The two-state solution remains viable. That is the message sent out this weekend by the Washington Institute for Near East Policy. Nodding to Palestinian demands to use the pre-1967 lines as a basis while at the same time ensuring that a strong majority of the 327,000 Jewish settlers presently living in Judea and Samaria would stay put, David Makovsky, a former Jerusalem Post editor and senior fellow at the institute, presented options for resolving the territorial aspects of a two-state scenario, complete with maps and statistical data. It is based on a land swap that would grant the new Palestinian state Israeli lands adjacent to the Gaza Strip, the Sinai Peninsula, and parts of the West Bank, in return for leaving up to 80% of the settlers in place.

The plan comes at a time when prospects for a negotiated two-state solution are deadlocked. To the familiar “core” obstacles of the disputed status of Jerusalem, the gulf on the issue of Palestinian refugees, and disputes over border demarcations and security arrangements, are added the complication of a split Palestinian leadership: Hamas in Gaza and Fatah in the West Bank. Unable to make peace among themselves, one wonders how the Palestinian people can possibly resolve its differences with the Jewish state.

Hateful incitement against Israel, officially sanctioned by the Palestinian Authority, and an integral part of a Hamas’s very being, further exacerbates the situation, and underlines the widespread Israeli concern that the Palestinians have yet to internalize fundamental Jewish sovereign rights in this region. In addition, the Palestinian leadership has taken the Obama administration’s lead in insisting on a complete Israeli building freeze over the Green Line, including in blocs in the West Bank that would remain under Israeli control in any future deal and in consensus neighborhoods in east Jerusalem, as a precondition for a return to the negotiating table.

While President Mahmoud Abbas claims he has ruled out, at least for the time being, the option of a unilateral declaration of statehood, the Palestinian Authority he leads continues to seek and garner recognition from countries around the world for precisely such “a Palestinian state within the pre-1967 borders.”

On top of all this, a fateful date is looming. A one-year goal to reach a comprehensive peace agreement was set before the start of the short-lived direct talks in September of last year. The objective at the time was to calm Palestinian worries that the negotiations would continue ad infinitum. But if no significant headway is made by the September 2011 deadline, there are concerns about the possibility of a third intifada. In fact, this seems to be one of the few points of agreement between the sides.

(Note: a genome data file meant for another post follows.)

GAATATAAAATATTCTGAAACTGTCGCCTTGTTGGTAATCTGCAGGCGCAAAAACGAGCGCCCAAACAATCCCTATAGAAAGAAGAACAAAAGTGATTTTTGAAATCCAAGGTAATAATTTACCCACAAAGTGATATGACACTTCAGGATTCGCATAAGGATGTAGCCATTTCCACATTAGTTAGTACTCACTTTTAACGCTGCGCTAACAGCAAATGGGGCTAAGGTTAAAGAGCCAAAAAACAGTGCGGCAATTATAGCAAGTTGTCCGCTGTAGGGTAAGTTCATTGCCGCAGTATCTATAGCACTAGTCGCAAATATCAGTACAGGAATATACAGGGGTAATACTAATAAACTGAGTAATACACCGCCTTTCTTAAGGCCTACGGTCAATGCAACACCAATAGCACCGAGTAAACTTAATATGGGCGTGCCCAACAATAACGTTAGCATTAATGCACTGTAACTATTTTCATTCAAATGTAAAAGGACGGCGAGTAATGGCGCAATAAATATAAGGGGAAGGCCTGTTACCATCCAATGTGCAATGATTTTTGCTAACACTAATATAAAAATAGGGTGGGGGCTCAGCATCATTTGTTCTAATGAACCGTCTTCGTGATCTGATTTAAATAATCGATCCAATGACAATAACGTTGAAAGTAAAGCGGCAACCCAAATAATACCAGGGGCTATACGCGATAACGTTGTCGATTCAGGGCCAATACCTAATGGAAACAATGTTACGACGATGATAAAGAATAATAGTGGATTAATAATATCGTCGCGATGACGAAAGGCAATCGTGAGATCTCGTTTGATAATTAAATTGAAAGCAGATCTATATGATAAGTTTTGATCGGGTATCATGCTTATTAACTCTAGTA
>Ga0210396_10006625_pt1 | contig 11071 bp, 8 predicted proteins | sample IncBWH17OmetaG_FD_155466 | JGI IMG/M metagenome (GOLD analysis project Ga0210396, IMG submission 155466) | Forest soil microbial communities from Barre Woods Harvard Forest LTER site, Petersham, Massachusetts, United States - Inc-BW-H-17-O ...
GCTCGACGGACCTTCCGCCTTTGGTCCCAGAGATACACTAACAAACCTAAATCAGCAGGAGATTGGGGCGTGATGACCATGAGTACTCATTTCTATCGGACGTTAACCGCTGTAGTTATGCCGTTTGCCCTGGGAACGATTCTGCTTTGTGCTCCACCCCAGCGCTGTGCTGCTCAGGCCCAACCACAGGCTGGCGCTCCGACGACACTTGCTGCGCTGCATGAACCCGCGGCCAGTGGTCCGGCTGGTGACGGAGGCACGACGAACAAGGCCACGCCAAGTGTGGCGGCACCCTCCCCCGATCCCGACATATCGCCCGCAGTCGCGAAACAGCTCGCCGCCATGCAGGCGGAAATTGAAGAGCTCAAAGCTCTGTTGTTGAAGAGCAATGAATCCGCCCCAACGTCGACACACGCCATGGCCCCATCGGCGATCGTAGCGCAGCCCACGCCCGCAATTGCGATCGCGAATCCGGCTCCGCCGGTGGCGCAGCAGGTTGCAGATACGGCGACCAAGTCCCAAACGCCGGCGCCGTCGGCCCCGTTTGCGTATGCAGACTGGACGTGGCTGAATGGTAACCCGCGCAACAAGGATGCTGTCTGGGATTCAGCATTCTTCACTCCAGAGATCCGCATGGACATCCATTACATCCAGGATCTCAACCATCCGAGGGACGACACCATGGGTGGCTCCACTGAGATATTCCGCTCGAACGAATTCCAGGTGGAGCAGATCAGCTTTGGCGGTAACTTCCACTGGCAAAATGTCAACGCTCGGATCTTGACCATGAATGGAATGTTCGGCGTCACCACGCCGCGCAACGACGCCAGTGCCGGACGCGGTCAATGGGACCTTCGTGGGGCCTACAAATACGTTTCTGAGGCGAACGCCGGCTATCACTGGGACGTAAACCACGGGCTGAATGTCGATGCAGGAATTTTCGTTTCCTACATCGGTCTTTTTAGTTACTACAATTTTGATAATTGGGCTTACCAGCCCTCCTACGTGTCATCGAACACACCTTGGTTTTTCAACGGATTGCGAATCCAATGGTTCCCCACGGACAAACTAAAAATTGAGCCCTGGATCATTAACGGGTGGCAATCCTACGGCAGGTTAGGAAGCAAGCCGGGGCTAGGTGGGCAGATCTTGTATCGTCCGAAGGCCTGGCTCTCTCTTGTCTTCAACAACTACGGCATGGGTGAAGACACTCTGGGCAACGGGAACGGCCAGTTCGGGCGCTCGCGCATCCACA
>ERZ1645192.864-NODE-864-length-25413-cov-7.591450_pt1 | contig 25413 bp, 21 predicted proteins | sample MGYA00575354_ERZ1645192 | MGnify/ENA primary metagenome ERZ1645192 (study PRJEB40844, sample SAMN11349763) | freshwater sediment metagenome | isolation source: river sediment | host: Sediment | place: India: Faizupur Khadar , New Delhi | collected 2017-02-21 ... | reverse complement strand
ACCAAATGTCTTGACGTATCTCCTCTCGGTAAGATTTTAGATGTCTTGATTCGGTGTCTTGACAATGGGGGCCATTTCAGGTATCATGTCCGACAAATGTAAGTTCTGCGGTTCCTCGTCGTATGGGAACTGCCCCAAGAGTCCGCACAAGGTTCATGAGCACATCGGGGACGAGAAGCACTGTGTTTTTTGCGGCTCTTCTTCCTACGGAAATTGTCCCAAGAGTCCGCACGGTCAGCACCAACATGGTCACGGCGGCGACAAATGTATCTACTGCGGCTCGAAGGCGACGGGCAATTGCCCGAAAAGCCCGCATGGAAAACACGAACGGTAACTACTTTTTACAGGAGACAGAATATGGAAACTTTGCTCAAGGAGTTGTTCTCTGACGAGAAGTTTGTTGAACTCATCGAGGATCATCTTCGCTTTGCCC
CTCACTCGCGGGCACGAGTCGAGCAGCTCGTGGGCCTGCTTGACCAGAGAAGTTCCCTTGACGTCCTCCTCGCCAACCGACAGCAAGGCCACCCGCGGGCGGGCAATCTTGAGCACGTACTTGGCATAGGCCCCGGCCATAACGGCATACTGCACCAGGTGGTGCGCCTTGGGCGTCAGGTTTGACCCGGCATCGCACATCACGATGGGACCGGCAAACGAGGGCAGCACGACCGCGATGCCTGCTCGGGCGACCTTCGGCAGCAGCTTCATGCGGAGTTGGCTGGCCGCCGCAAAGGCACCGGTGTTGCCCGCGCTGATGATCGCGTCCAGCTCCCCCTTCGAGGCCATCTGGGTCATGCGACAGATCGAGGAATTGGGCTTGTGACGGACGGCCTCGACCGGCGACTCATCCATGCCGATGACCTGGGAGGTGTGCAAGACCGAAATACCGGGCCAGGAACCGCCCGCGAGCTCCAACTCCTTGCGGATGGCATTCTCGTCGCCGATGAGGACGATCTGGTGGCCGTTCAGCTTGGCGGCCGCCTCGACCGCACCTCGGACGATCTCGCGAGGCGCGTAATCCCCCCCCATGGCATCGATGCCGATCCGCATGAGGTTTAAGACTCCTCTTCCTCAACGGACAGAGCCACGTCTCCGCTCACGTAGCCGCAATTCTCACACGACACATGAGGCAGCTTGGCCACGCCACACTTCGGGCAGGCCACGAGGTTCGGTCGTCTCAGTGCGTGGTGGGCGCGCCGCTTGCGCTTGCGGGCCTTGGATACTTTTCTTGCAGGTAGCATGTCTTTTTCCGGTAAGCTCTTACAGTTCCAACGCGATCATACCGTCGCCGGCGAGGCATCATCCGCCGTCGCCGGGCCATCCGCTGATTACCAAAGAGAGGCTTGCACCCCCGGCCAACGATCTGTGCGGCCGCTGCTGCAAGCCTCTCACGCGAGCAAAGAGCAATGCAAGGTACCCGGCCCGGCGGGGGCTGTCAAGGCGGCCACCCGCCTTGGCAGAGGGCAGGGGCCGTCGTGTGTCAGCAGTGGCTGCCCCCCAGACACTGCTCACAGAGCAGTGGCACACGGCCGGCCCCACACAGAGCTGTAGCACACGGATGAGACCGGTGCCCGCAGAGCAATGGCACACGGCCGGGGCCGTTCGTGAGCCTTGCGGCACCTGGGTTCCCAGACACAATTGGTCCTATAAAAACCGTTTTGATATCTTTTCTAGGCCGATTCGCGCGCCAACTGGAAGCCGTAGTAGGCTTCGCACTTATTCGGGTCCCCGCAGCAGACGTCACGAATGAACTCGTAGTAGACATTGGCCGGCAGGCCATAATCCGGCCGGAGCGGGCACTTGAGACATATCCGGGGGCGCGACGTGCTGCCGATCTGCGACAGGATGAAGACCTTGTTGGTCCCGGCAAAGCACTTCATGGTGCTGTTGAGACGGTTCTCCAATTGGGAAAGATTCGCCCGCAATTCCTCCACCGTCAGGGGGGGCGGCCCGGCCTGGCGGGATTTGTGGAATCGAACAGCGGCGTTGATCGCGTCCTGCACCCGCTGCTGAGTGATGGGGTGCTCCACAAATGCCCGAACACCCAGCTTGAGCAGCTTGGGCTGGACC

Last year Foreign Minister Avigdor Lieberman warned against setting a deadline for precisely this reason, while over the weekend both Abbas and chief Palestinian negotiator Saeb Erekat warned that a protracted deadlock in talks could lead to a popular uprising.

IN THIS bleak diplomatic environment, the Washington Institute’s reassertion of the viability of a two-state solution is potentially promising. As Makovsky told the New York Times, “The idea here is to bring the two-state solution down to earth.” But it can be potentially dangerous as well. Agreeing to borders before solving the refugee problem, which is not addressed in the institute’s initiative, would likely be disastrous. The two-state solution is an inherently Israeli interest precisely because, assuming it is wisely negotiated, it would ensure that Israel remains both Jewish and democratic. A Palestinian “right of return” to today’s Israel involving potentially millions of Palestinians – the offspring of those who left or fled during the War of Independence – would, by contrast, spell the end of Jewish sovereignty.

If Israel is to negotiate the borders of a new Palestine, wrenchingly conceding territory, this can only be done as part of a wider equation in which the Palestinians abandon the demand for a right of return. It would be for a new “Palestine” to represent the solution for Palestinian refugees, just as Israel built a thriving nation absorbing Jewish refugees from the Middle East and North Africa.

Another issue not addressed by the institute is security. Hamas’s takeover of Gaza, and the relentless salvoes of mortar and rocket fire directed at nearby Israeli residential areas, underlines the potential danger of a misconceived pullout from the West Bank. That’s why Prime Minister Binyamin Netanyahu’s 2009 Bar-Ilan University speech, in which he endorsed a two-state solution, highlighted that a Palestinian state must be demilitarized. Here at least, unlike on the refugees, however, there have been some positive signals from the PA.

The Washington Institute’s initiative should be appreciated as a sincere attempt to help implement a two-state solution. A breakthrough on the territorial issue might indeed encourage progress on the other core disputes.

But those core issues cannot be resolved in isolation from each other. Either they are all solved in a viable framework, or none of them is.

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